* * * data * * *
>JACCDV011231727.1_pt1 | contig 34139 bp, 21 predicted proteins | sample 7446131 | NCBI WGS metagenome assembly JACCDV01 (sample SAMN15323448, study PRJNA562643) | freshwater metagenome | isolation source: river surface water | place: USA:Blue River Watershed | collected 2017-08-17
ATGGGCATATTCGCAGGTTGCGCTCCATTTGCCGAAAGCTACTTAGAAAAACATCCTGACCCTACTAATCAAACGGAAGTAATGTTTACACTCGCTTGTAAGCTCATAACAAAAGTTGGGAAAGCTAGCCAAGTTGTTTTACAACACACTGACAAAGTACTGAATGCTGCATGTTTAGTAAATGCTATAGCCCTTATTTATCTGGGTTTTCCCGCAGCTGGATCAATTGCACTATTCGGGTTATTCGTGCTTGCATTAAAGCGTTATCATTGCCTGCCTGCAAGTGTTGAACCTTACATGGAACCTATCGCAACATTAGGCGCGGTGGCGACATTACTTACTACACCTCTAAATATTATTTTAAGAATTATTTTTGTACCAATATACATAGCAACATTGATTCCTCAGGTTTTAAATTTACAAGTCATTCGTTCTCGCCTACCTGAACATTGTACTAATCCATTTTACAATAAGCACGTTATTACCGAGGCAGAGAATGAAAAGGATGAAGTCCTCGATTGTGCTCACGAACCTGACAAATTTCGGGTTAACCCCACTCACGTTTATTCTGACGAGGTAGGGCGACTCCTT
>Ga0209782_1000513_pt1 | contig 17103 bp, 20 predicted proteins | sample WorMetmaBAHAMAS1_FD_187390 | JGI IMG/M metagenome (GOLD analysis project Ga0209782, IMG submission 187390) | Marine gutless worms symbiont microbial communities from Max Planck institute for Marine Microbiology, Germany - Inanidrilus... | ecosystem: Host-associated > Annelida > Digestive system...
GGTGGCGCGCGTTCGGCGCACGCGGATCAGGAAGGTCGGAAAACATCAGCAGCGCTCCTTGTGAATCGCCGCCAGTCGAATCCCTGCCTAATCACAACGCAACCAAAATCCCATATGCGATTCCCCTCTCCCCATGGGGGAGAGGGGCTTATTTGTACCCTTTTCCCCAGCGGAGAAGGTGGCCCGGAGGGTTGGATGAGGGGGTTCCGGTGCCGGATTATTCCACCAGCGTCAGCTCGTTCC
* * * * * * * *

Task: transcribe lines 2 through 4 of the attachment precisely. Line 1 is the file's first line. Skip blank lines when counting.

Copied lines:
ATGGGCATATTCGCAGGTTGCGCTCCATTTGCCGAAAGCTACTTAGAAAAACATCCTGACCCTACTAATCAAACGGAAGTAATGTTTACACTCGCTTGTAAGCTCATAACAAAAGTTGGGAAAGCTAGCCAAGTTGTTTTACAACACACTGACAAAGTACTGAATGCTGCATGTTTAGTAAATGCTATAGCCCTTATTTATCTGGGTTTTCCCGCAGCTGGATCAATTGCACTATTCGGGTTATTCGTGCTTGCATTAAAGCGTTATCATTGCCTGCCTGCAAGTGTTGAACCTTACATGGAACCTATCGCAACATTAGGCGCGGTGGCGACATTACTTACTACACCTCTAAATATTATTTTAAGAATTATTTTTGTACCAATATACATAGCAACATTGATTCCTCAGGTTTTAAATTTACAAGTCATTCGTTCTCGCCTACCTGAACATTGTACTAATCCATTTTACAATAAGCACGTTATTACCGAGGCAGAGAATGAAAAGGATGAAGTCCTCGATTGTGCTCACGAACCTGACAAATTTCGGGTTAACCCCACTCACGTTTATTCTGACGAGGTAGGGCGACTCCTT
>Ga0209782_1000513_pt1 | contig 17103 bp, 20 predicted proteins | sample WorMetmaBAHAMAS1_FD_187390 | JGI IMG/M metagenome (GOLD analysis project Ga0209782, IMG submission 187390) | Marine gutless worms symbiont microbial communities from Max Planck institute for Marine Microbiology, Germany - Inanidrilus... | ecosystem: Host-associated > Annelida > Digestive system...
GGTGGCGCGCGTTCGGCGCACGCGGATCAGGAAGGTCGGAAAACATCAGCAGCGCTCCTTGTGAATCGCCGCCAGTCGAATCCCTGCCTAATCACAACGCAACCAAAATCCCATATGCGATTCCCCTCTCCCCATGGGGGAGAGGGGCTTATTTGTACCCTTTTCCCCAGCGGAGAAGGTGGCCCGGAGGGTTGGATGAGGGGGTTCCGGTGCCGGATTATTCCACCAGCGTCAGCTCGTTCC